Corruption battle paying off as officials voluntarily surrender

2022-01-21 08:42:18Xinhua Editor : Zhao Li ECNS App Download

Situation showed them 'public power is not for personal use', expert says

China's efforts to fight corruption have paid off, with its anti-graft systems improving and the central government dealing with corruption as strictly as possible.

Last year, 25 officials under the management of the Organization Department of the Communist Party of China Central Committee, including 19 provincial-level cadres, were put under investigation, according to the Central Commission for Discipline Inspection and the National Supervisory Commission, the country's top anti-graft bodies.

Another 30 officials under the management of the Organization Department were given disciplinary and administrative punishments for violations of Party discipline and national laws.

The officials came from different fields, including the judiciary, education and finance.

Yang Weidong, a law professor at China University of Political Science and Law, said that the number of officials investigated showed that anti-corruption work remains strict and efforts have been intensified.

"Since the 18th CPC National Congress, the CPC Central Committee has emphasized full and strict governance over the Party," Yang said. "It has not lowered standards as time has gone on."

According to information about corrupt officials investigated by the two disciplinary watchdogs, more cadres have voluntarily surrendered in recent years. Last year, four under the management of the Organization Department of the CPC Central Committee and 62 officials under the management of organization departments of provincial-level CPC committees voluntarily turned themselves in.

That showed the fight against corruption has achieved good results and formed an effective deterrent to corrupt officials, Yang said.

"Officials' awareness of the 'bottom line' required by the central government has greatly improved in practice, and the anti-graft situation has clearly shown them that public power is not for personal use," he said. "Once they cross the bottom line, they shall be held accountable.

"Once the awareness is rooted in the officials' minds, a virtuous circle will gradually be formed in which public power serves the country and the people. It will also play a positive role in preventing duty-related crimes and corruption."

In the first nine months of last year, discipline inspection and supervision organs across the country penalized 1.47 million people, with about 52,000 of them expelled from the Party, removed from public office and transferred for criminal investigation for serious violations, the authorities said.

In March, the CPC Central Committee issued a document on strengthening the supervision of top leaders and leading groups of all government organizations.

The document said the importance and urgency of strengthening supervision over top leaders and leading groups should be fully recognized. Many effective practices and experiences have been formed in the supervision of leadership, but the oversight of top leaders is still a weak point, and the task of improving the intra-Party supervision system and fulfilling oversight responsibilities remains urgent.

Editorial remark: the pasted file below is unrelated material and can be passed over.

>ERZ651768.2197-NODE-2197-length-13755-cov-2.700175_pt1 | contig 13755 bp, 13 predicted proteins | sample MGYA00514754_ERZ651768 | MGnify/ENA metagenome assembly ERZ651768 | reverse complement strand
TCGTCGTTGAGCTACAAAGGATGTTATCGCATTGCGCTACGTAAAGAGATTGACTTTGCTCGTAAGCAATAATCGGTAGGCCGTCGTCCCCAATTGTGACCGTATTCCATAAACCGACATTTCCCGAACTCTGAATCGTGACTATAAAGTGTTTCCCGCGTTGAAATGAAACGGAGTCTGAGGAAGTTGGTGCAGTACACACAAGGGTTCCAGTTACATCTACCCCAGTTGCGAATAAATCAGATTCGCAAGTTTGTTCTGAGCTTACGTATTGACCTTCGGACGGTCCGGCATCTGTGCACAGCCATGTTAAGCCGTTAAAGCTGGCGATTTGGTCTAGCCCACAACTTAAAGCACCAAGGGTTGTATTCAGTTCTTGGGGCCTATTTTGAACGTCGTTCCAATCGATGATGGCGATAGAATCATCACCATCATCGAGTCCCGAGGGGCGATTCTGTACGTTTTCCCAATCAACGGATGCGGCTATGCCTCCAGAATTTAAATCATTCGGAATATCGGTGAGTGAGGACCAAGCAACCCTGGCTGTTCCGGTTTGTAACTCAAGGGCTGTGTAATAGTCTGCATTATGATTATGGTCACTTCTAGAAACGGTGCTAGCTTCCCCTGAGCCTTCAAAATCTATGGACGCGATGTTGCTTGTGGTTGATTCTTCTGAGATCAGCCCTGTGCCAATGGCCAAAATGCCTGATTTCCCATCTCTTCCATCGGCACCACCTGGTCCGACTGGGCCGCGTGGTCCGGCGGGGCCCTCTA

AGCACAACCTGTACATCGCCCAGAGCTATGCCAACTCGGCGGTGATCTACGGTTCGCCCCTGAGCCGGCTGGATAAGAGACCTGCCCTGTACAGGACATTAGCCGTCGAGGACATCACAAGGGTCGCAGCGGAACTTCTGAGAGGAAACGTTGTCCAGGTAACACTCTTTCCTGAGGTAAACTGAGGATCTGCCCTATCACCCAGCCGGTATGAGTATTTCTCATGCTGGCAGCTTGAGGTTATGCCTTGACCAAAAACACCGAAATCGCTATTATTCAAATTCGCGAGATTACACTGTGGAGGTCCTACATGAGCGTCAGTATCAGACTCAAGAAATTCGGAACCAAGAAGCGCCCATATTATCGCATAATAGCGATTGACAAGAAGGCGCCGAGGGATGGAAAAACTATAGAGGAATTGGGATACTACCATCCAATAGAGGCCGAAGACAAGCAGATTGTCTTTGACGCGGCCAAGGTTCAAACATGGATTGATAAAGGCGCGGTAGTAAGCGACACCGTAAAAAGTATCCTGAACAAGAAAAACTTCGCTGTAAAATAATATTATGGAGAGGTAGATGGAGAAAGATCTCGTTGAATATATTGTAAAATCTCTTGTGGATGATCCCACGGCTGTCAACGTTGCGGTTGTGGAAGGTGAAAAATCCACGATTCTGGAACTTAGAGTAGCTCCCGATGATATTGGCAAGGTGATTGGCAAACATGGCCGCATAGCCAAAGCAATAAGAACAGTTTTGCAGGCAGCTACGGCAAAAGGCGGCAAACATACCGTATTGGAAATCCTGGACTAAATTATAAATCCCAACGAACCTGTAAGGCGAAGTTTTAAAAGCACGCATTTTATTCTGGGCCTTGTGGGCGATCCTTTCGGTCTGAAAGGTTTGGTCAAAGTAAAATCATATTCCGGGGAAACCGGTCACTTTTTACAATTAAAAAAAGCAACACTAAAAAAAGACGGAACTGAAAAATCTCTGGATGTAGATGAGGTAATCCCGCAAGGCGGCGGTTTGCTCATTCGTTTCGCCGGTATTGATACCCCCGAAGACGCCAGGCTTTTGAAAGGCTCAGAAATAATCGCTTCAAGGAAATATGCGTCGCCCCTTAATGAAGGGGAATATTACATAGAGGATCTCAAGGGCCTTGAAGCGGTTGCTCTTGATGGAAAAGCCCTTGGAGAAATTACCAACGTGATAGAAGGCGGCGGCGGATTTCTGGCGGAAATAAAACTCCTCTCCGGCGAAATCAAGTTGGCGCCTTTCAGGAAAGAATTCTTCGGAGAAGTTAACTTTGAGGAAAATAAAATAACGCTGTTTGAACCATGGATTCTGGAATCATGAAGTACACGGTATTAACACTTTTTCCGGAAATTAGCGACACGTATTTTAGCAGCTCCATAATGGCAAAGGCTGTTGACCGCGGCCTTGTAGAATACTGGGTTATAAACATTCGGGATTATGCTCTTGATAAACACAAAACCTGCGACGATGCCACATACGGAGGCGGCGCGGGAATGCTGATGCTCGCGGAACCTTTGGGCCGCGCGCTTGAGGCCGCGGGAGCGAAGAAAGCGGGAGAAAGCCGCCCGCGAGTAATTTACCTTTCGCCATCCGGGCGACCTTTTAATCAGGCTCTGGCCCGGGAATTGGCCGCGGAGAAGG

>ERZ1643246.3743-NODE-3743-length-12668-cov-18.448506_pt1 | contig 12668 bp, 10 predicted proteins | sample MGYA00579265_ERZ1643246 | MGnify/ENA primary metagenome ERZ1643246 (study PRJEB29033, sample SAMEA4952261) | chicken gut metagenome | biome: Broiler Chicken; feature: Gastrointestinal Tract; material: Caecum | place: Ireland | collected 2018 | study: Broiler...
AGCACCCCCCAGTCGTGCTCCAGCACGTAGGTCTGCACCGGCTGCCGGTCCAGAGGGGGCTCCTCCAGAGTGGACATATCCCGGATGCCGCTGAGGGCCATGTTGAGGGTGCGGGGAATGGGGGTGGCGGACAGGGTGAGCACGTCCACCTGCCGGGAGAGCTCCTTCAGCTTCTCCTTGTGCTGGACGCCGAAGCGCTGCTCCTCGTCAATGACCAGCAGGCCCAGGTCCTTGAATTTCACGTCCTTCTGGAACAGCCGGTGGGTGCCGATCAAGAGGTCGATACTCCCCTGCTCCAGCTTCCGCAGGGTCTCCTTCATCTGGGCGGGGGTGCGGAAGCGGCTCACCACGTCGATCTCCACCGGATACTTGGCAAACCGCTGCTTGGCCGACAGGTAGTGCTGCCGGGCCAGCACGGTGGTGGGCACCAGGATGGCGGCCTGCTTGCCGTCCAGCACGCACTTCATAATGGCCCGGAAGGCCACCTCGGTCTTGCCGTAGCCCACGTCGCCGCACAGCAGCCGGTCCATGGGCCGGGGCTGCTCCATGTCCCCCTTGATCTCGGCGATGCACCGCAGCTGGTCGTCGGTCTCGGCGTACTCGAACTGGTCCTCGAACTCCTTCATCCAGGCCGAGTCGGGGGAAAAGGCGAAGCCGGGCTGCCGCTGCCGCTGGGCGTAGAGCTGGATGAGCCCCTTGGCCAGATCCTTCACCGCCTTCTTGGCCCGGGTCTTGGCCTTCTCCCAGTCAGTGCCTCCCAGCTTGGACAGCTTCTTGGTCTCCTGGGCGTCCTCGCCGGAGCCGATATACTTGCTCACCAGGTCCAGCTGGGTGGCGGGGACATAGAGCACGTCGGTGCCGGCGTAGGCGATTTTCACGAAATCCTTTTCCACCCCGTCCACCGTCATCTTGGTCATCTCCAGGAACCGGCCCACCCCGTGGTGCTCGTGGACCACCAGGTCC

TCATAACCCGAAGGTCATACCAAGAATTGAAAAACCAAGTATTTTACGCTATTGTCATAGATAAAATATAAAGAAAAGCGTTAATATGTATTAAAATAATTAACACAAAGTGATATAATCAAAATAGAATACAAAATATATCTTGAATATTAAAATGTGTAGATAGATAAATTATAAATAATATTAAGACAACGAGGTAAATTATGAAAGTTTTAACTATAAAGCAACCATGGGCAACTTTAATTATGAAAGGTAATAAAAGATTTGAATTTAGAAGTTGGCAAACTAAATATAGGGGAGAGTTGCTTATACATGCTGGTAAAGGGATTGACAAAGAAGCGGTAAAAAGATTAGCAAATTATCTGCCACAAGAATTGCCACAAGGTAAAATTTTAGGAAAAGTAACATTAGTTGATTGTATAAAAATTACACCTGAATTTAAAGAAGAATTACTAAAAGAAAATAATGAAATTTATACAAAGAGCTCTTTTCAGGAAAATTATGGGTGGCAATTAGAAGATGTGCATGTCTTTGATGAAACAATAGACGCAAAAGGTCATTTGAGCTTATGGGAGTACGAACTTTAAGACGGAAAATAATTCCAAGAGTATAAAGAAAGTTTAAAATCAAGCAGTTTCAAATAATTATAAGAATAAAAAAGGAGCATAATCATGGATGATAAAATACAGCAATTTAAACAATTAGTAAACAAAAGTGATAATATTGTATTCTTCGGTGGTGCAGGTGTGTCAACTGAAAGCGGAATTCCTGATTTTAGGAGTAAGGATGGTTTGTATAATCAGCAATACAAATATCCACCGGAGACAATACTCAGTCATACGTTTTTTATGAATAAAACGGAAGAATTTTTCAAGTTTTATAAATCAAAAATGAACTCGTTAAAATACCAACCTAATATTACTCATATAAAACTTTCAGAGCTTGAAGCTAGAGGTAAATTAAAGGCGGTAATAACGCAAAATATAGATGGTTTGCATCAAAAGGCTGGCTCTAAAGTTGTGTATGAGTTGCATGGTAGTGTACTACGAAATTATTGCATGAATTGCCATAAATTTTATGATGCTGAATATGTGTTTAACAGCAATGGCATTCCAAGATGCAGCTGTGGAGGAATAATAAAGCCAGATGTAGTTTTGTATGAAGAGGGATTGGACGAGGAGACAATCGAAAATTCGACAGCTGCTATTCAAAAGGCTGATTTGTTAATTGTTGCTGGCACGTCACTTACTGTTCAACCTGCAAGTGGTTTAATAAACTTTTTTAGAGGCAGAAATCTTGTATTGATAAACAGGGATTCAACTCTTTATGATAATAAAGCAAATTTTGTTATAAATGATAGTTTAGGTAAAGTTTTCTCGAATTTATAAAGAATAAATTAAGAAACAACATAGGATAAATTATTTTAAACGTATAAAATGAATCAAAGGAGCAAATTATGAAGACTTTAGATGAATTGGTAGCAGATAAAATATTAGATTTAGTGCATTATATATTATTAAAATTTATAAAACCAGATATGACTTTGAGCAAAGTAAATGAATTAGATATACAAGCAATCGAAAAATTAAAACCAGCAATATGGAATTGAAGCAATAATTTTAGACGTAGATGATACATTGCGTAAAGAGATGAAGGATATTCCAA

It said dereliction of duty by top leaders and leading group members must be investigated seriously, and ordered leading officials at all levels to properly accept supervision by Party organizations and the public and get used to working and living in an environment under supervision and constraints.

Universities become focus

A crackdown on graft in university management was another significant part of anti-corruption work last year, with a number of university officials punished.

Yu Zhigang, former vice-president of China University of Political Science and Law, was accused of taking bribes of 6.9 million yuan ($1.1 million) and using public power for private purposes in July.

Liu Chuansheng, a former Party chief of Beijing Normal University who retired in 2016, turned herself in to a central inspection group in July. She is under investigation for suspected serious violations of Party discipline and State laws.

"The campus is where people are educated, and corruption in universities could seriously hinder the formation of professionals and affect the development of universities, and even science and technology in the country," said Ji Naili, a professor of anti-corruption studies at the Zhou Enlai School of Government at Nankai University in Tianjin.

Corruption among university leaders mainly occurs in areas like enrollment and promotions, which is known to only a few stakeholders, making it difficult to investigate, he said.

"Strict anti-corruption campaigns now also target university management, which was usually a low-key position, reflecting that the central government's efforts to strengthen the fight against corruption has revised the traditional understanding of anti-graft work," Ji said.

"It also shows that the system of institutional anti-corruption is becoming tighter, leaving less and less space for corrupt officials."

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